The chartists, as these analysts are also known, are struggling to make sense of a currency that is now firmly in territory that is uncharted. Strategists said that technical factors did not count for much in crisis situations in which investors were fleeing markets and the fact that the rupee was at record low levels compounded the problem because making comparisons with past price patterns was impossible. The rupee has consistently fallen below all reasonable technical targets since breaking its then record low of 57.32 to the dollar on June 10. The rupee is now at 66.55 and heading towards 70.
Some say the next would be 70, while others say 75. But I dont see any specific target. It is almost impossible to set a technical target as the rupee hits all-time lows every day, said a non-deliverable forward (NDF) trader at a European bank in Singapore.
Saktiandi Supaat, head of FX research at Maybank in Singapore agreed. It looks like the rupee is in a new uncharted territory. A next key level is 70, but the 70 is just a psychological level (not a technical one). With technical analysis not offering much guidance, investors are looking even more closely at forwards and futures markets, which can be an excellent gauge of price expectations.
These markets suggest the rupee despite being down 18% against the dollar this year and recently hitting a record low of 68.85 could fall further yet. There are both onshore forwards and futures markets and offshore NDF markets for the rupee, with trade in the latter taking place in Singapore, Hong Kong, New York and London, unfettered by Indian central bank regulations that control the onshore market.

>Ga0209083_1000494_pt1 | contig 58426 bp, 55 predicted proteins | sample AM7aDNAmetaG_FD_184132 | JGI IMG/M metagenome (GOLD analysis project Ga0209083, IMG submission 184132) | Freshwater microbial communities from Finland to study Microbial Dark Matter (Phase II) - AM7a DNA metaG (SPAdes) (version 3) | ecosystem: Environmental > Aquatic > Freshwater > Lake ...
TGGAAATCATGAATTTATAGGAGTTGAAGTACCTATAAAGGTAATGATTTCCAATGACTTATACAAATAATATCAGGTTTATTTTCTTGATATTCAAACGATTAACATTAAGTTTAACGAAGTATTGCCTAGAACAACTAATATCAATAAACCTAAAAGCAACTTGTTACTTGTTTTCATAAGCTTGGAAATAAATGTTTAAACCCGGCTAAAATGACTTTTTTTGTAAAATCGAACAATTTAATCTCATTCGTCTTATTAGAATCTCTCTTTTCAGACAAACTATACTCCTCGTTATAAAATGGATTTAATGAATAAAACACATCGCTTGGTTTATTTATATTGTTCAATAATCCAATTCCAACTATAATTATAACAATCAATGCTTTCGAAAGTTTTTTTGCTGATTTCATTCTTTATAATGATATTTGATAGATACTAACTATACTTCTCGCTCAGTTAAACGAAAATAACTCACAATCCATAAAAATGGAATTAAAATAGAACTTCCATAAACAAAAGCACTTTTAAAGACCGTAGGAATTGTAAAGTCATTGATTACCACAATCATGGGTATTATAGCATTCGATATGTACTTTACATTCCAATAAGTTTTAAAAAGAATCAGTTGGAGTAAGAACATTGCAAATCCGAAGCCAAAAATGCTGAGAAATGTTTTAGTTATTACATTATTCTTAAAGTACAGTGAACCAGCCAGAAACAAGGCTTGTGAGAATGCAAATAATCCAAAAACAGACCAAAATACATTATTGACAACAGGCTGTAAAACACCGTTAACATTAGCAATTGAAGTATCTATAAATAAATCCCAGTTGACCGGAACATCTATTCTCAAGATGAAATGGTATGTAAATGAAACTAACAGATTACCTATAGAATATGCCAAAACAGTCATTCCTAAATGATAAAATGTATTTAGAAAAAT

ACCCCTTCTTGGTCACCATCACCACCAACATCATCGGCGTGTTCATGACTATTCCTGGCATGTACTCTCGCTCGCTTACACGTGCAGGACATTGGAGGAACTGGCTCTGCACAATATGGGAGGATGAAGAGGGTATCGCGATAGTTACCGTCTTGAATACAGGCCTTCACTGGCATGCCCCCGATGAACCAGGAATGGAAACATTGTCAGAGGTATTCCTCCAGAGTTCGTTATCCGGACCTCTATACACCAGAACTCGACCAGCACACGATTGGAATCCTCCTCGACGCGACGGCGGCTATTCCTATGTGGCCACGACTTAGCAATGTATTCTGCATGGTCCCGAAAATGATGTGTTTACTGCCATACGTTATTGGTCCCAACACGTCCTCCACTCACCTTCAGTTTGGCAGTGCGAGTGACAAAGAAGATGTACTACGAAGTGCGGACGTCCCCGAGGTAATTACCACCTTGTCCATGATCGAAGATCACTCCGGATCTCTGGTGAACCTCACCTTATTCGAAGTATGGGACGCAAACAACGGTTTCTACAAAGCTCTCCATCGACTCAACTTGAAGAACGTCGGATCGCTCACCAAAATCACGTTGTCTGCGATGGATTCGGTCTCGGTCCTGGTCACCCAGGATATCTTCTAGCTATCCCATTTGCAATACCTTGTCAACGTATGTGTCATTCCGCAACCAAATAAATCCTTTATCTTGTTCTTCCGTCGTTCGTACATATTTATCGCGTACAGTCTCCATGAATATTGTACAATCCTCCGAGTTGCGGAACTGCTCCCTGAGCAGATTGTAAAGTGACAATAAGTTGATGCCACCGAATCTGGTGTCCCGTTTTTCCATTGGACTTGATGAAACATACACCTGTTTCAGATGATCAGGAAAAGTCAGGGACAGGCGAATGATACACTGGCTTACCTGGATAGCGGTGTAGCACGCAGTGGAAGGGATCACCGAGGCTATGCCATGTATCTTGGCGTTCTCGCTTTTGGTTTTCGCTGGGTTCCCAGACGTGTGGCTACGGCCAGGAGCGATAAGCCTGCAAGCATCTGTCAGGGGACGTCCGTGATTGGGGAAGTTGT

Rates in the onshore futures market have the rupee at 67.06 in one-month, versus a spot rate of 66.55. Three-month rates are quoted at 68.40, six-month at 69.24 and 12-month at 70.80. Quotes in the offshore NDF market are also bearish. One-month rupee NDFs are trading at 67.49, while the three-month is at 68.74, the six-month at 70.05 and the 12-month at 72.34.
The difference between the onshore and offshore quotes reflects the different players that are active in each market. While traditionally the NDF market has been the home of offshore speculators - and still is given the pressure the rupee is under - it is also home to genuine hedging now that so many restrictions have been imposed onshore. Indian regulators have taken steps to reduce arbitrage opportunities between the onshore and offshore markets because they believe that speculation in these markets puts pressure on the spot rate. Reuters